They throw rocks at you and call you names. They even threatening to kill you or blow up your house.
How would you react?
I don’t know about you, but I would be terrified. I would fear for my life. I would do whatever I could to keep my family safe.
This is how every Israeli feels. Point blank. They are afraid. Let me say that again, because it bears repeating. Israelis are afraid. How many of the conquerors you know from studying history conquer their neighbors because they are afraid? How many colonial powers allow themselves to be governed by fear? I know of none. Israelis are not conquerors. Israelis are not warmongers. Israelis are forced to defend themselves by force from attacks from the Palestinians in Gaza.
By the way, let’s talk about the Palestinians. In the 1940’s, they had exactly the same opportunity as the Israelis had to form a government and claim a part of Israel. They did not. Instead, they called on the other Arab countries to attack Israel. Their government still believes in public executions. They build rockets underneath school buildings and in residential areas. They send children to harass soldiers, then only show the world what happens when a soldier responds with violence. They do not allow the free exchange of information to their citizens, and worst of all, those in control of Gaza bribe average citizens into strapping bombs to themselves and blowing up Israeli civilians along with themselves. Gaza is a terrible place to live under Hamas control.
I will not tell you that Israelis are a completely righteous people. I don’t believe they are. The state of Israel does a great many things I do not support. Still, I can’t see any way to look at the situation in Gaza and believe that the Palestinians deserve the benefit of the doubt. Between Israel and Gaza, Israel is the more free and more righteous country. Israel’s actions are not all virtuous, but Hammas’s actions are indefensible. I won’t insist that anyone advocate for Israel, but I will insist that Israel be allowed to defend themselves.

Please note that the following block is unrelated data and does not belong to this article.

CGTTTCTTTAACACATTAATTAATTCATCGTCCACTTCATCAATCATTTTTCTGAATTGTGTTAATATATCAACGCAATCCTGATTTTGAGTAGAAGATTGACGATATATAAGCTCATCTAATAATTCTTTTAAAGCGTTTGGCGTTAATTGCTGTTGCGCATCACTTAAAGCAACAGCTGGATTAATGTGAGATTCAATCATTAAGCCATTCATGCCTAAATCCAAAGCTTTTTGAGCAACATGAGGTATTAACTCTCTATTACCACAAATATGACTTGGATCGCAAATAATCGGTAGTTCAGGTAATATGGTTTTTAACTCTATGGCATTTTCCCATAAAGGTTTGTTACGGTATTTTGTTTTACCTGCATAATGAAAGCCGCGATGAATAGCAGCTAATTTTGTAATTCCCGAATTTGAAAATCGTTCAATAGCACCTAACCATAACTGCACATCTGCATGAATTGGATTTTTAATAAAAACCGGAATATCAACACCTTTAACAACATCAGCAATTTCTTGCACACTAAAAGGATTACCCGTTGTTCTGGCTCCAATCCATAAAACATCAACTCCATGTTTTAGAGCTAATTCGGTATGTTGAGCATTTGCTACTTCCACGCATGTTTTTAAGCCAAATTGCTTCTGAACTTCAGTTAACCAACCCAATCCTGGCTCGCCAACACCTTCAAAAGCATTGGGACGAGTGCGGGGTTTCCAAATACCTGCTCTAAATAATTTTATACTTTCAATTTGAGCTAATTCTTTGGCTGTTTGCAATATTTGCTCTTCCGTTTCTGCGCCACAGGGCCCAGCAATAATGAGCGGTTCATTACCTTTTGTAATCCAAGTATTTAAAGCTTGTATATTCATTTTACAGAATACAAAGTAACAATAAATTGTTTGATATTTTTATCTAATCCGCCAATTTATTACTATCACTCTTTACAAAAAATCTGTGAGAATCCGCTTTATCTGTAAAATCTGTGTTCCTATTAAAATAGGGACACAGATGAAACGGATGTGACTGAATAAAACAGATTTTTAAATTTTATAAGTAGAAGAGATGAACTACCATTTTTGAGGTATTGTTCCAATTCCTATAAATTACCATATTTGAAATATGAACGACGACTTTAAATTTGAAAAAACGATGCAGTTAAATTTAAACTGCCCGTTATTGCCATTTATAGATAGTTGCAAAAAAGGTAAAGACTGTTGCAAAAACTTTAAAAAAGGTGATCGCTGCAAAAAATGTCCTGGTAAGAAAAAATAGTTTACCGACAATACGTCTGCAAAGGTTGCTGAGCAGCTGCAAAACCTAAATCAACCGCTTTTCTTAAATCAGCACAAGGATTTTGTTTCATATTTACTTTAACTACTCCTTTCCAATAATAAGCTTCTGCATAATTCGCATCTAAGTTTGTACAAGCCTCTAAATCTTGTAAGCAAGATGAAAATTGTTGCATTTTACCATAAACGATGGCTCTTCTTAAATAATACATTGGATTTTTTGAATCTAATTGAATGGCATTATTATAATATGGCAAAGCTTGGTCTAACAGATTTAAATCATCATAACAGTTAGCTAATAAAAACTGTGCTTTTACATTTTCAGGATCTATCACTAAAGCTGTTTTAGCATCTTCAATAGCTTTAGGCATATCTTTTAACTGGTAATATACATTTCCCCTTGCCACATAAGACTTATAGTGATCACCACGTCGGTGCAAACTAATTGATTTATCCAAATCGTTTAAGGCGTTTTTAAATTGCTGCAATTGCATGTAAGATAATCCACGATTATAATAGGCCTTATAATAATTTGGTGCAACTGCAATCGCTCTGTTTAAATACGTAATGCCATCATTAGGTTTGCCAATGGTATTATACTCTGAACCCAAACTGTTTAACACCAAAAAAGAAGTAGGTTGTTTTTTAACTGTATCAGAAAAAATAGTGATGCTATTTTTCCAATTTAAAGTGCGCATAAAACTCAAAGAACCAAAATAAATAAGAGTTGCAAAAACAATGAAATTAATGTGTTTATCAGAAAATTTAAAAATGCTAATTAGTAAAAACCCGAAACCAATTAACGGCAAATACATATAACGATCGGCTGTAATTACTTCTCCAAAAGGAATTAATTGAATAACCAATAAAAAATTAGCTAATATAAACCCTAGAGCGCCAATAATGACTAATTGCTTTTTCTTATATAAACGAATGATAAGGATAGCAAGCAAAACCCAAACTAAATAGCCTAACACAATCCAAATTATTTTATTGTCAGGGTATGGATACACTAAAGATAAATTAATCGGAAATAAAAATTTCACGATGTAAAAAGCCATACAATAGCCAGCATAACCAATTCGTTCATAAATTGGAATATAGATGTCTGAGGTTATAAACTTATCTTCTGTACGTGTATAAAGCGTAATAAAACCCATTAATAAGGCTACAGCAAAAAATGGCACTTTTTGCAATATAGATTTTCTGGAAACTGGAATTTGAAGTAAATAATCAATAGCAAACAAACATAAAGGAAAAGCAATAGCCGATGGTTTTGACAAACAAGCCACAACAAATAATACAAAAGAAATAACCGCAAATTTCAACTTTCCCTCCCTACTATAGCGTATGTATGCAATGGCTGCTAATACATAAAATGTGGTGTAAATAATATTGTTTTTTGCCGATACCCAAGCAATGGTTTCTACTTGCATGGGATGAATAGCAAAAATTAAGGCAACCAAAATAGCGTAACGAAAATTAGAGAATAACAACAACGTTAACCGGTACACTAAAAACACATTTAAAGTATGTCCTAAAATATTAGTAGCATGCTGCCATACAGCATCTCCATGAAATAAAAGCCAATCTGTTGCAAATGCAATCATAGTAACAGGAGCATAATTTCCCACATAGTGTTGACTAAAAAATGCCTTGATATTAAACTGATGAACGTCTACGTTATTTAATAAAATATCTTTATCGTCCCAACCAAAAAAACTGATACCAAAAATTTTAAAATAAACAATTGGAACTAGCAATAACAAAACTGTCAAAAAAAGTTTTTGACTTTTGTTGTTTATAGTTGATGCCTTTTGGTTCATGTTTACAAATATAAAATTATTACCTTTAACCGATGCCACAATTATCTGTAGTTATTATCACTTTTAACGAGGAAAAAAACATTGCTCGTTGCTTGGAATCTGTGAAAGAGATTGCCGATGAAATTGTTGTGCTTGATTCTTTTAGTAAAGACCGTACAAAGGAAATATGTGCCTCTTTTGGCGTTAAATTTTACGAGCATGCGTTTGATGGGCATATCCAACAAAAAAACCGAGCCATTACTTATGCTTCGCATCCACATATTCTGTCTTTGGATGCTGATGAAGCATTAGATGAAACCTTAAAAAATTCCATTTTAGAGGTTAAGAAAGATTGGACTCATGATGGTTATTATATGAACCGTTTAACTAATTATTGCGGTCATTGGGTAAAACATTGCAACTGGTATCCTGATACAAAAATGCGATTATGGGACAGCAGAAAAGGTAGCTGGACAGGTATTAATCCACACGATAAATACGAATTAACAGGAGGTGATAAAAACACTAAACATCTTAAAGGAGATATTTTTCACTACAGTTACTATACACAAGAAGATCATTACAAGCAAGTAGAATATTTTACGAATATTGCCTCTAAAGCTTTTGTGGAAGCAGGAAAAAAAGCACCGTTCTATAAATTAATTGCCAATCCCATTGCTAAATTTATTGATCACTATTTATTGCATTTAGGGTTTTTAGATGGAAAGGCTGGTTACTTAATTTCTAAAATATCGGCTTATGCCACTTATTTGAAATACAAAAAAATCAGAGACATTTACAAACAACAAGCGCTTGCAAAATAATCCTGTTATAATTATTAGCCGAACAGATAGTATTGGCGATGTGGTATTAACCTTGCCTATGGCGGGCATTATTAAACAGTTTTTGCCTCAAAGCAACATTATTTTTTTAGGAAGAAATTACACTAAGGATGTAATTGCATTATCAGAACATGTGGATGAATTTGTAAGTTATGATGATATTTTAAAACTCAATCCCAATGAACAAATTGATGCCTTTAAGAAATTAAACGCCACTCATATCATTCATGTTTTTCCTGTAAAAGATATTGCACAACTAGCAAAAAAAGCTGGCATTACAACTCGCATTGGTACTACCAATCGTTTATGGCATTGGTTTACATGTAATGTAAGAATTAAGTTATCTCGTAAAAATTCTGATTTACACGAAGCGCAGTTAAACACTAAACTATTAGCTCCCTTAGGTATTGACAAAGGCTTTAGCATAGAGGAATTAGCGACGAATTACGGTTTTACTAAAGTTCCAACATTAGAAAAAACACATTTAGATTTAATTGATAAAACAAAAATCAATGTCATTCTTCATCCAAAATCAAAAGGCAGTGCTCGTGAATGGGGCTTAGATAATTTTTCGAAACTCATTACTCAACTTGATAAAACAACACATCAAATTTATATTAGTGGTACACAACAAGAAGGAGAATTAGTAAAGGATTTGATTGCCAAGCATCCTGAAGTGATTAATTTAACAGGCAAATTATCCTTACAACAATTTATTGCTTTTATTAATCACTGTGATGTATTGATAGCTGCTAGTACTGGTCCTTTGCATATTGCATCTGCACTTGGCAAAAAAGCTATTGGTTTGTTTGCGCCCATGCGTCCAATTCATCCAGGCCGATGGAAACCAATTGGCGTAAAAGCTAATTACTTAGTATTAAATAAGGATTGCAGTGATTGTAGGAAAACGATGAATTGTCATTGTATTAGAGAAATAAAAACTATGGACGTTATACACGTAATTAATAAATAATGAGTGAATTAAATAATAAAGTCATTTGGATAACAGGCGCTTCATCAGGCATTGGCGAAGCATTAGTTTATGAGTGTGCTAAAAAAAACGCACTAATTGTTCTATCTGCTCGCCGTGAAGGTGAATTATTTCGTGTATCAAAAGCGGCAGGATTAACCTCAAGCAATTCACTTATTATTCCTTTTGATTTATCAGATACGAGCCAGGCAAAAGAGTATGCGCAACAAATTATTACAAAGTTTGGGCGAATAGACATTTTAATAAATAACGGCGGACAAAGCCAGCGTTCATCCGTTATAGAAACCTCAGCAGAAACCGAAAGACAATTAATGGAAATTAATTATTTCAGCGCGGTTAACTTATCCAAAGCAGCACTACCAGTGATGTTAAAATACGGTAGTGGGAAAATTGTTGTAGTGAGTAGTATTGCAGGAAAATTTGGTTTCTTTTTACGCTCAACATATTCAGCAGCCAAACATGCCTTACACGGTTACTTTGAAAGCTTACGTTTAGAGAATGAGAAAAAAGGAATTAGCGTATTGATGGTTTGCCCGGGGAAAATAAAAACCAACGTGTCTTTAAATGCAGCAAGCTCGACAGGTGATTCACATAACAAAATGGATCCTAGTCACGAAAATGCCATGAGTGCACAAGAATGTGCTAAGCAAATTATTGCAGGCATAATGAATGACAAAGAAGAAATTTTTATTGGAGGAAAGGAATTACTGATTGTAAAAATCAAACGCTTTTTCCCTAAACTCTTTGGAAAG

The Israeli military, should they so wish, could kill thousands of people in Gaza without any trouble. The associated press says that 27 civilians and militants have died in Gaza. The purpose of the attacks are not terrorism, they are military. Hundreds of bombs have been fired against civilians in the past week. This is what led to the Israeli air strikes on Gaza.
En kommentar till “For a friend”
I can oniy add one insight.
You said that not all is good in Israel. that is correct. More then that, that’s correct for every country on the globe. There are radicals everywhere. What, in my view counts, is the majority of the nation, that is what makes the spirit of a country, that’s what makes the distinction between right and wrong, A vast majority of Israelis want to live in pease with the Arabs. A vast majority of the Arabs want to distroy Israel.
The middle east conflict is very complicated, but the clear obvious fact is that anyone, who is impartial, knows that Israel is the rihgt side in this conflict.